MEXICO BARBARO (2014)
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Mexican anthology horror has eight short stories told by eight different Mexican directors and despite how intriguing that sounds, sadly the flick is a disappointment, overall. There are definitely some effective moments and there are some disturbing and spooky sequences peppered throughout, but none of the stories really stands out or grabs you as a whole. There is also a startling lack of variety in tone and telling, almost negating the effect that it is made by eight different filmmakers. Very few tales seem to really go anywhere and a couple of stories seem to just exist for the sake of being gross, vulgar or perverse…or all of the above. Maybe a lack of deep understanding of Mexican culture or folklore may have hindered the enjoyment of some of these tales, but a well told story should still make it’s point and have effect regardless of cultural differences.
As a side note…It was interesting in how women are portrayed in some of the tales. There seems to be some attempt at social commentary about the abuse and mistreatment of women in the final tale called Día de los Muertos, though earlier in the anthology that message is seriously contradicted when the mistreatment is portrayed in an almost gleeful manner such as in La cosa más preciada, about the gruesome loss of one pretty teen’s virginity by a strange creature. Not only is pretty Valeria (Sara Camacho) raped repeatedly by this horrid being, she is also vulgarly accosted by two vile gas station attendants earlier on. Her final fate almost seems to be played as a joke. Valeria never seems to be treated as a human being at any point of the story, even her eager boyfriend just seems to be concerned with getting in her pants. In other tales women are portrayed in a number of unflattering ways, too, as either victims, bitches, killers, or murderous spirits…as in the film’s most effective story, Jaral de Berrios. In Lo que importa es lo de adentro, a mother is cruel and verbally abusive to her handicapped daughter while languishing affection over her son. Not sure if this is an attempt at some overall commentary about how women are treated or viewed in Mexican society or something that happened through happenstance, but it was troubling to see how women were portrayed by the different filmmakers or the implications of how they are viewed by their culture. I found this aspect of the film perhaps more interesting than the film itself.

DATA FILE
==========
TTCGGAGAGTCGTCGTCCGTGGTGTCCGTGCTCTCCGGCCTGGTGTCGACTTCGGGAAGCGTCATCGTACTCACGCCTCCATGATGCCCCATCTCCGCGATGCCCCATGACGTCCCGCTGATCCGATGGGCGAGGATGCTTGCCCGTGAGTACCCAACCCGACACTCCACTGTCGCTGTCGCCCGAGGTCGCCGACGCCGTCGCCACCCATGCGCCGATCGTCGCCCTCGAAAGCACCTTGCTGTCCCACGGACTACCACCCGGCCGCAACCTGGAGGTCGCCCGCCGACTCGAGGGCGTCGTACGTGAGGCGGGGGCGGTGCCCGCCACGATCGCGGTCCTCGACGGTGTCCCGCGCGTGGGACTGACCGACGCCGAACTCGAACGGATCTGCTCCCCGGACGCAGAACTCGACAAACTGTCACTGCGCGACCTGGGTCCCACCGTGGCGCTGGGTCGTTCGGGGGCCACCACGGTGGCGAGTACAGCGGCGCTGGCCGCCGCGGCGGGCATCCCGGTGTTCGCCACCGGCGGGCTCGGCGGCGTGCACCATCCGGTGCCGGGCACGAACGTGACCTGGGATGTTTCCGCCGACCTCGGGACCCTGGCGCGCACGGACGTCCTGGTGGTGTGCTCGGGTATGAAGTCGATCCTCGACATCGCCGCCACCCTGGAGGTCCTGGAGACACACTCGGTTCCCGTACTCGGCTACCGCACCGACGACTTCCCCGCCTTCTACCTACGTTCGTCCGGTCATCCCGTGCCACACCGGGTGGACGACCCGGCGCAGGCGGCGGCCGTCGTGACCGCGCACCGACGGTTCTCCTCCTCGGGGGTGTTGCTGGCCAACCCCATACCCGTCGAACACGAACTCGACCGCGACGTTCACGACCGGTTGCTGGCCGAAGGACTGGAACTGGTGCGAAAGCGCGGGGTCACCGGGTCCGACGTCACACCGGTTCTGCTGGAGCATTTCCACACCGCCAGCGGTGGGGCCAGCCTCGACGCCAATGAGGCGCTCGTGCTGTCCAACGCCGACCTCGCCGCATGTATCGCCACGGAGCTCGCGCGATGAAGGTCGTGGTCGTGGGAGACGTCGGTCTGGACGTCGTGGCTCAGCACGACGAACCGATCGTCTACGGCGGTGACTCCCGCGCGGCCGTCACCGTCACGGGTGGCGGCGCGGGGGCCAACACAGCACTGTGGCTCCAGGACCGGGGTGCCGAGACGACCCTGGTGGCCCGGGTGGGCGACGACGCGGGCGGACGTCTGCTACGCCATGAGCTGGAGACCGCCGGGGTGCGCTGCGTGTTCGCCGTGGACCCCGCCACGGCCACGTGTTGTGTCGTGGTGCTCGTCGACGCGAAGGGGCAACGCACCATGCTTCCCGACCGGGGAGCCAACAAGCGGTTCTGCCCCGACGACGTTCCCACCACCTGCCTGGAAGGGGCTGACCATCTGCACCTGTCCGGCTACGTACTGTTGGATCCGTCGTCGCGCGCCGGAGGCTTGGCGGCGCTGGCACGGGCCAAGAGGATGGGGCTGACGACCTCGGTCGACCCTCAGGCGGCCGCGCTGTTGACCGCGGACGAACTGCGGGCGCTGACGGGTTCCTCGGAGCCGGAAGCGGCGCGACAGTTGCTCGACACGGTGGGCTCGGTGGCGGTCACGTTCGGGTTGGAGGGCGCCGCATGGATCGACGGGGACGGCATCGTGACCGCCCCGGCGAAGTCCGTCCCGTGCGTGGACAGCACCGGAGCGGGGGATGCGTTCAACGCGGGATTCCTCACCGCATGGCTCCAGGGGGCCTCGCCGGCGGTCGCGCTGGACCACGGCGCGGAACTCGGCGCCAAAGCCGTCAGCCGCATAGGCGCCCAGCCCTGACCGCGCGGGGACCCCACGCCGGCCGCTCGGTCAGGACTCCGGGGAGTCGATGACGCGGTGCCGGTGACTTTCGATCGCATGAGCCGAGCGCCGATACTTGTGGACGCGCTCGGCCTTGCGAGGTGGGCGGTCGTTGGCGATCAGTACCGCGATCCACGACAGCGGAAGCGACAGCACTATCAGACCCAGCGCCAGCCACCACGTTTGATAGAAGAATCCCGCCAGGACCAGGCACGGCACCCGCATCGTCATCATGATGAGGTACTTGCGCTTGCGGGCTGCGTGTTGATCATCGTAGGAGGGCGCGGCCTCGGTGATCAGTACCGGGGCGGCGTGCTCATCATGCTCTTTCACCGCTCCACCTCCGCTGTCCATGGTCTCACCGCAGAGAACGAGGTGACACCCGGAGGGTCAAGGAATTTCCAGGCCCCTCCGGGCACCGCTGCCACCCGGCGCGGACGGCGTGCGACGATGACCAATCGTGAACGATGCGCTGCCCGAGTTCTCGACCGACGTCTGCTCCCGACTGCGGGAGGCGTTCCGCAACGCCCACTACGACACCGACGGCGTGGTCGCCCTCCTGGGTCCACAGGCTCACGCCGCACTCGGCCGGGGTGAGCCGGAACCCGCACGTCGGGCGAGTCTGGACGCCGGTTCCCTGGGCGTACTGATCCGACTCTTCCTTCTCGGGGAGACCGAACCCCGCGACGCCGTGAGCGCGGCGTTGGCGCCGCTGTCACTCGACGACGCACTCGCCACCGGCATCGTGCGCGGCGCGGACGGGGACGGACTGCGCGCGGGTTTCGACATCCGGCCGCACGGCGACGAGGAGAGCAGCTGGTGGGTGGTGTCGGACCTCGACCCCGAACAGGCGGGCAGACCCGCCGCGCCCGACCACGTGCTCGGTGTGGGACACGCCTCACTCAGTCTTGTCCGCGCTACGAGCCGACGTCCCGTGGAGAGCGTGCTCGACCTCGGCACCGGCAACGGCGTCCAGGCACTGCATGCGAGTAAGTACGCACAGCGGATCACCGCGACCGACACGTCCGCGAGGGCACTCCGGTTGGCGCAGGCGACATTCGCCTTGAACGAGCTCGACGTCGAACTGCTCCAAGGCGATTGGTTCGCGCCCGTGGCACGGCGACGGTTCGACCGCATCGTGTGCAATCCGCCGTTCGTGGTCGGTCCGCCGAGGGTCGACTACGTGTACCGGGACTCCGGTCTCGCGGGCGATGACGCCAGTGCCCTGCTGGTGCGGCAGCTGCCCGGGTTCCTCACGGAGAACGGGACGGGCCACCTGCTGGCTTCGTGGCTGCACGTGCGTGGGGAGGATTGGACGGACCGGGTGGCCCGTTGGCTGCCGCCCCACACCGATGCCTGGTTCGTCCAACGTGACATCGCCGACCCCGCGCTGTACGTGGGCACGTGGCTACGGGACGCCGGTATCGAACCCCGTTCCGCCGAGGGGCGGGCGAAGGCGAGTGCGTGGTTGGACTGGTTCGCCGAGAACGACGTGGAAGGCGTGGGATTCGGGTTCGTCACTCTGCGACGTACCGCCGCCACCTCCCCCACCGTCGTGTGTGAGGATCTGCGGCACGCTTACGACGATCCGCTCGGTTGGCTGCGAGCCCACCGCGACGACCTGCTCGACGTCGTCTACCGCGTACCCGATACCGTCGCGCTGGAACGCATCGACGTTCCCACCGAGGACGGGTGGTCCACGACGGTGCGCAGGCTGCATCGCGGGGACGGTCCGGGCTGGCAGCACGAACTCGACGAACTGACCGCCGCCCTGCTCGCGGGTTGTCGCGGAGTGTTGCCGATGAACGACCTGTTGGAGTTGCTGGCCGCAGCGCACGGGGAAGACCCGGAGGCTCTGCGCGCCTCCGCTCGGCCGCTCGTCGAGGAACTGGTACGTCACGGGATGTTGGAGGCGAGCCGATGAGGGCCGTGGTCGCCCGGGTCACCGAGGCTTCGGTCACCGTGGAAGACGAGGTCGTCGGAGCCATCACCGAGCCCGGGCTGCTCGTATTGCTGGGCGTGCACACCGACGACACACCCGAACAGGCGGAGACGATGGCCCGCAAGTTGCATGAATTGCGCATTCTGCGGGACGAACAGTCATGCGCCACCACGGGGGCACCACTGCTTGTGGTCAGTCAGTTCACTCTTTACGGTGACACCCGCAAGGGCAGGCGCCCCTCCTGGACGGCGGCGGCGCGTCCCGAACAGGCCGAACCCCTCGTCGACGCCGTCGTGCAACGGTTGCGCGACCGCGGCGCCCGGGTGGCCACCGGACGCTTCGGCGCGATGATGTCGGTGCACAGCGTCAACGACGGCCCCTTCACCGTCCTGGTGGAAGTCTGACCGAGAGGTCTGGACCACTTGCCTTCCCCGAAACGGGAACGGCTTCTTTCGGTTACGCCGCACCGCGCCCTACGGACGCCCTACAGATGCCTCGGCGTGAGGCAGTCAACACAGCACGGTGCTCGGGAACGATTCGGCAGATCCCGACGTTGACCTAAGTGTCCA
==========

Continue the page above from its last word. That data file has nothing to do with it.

There were high hopes for this, but, overall, it was a disappointment. There are some shocking and disturbing moments and some spooky bits, but the film seems more about violence, gore…which is abundant and well done…and some unsettling perversity. That would all be fine if it’s stories were more involving and effective, instead of just being violent, vulgar and gross for the most part. Perhaps a little more variety in tone and story would have improved this a bit, but the films could have been all made by the same director, which is the most disappointing aspect of all, as one hoped to see at least a few promising talents among those assembled.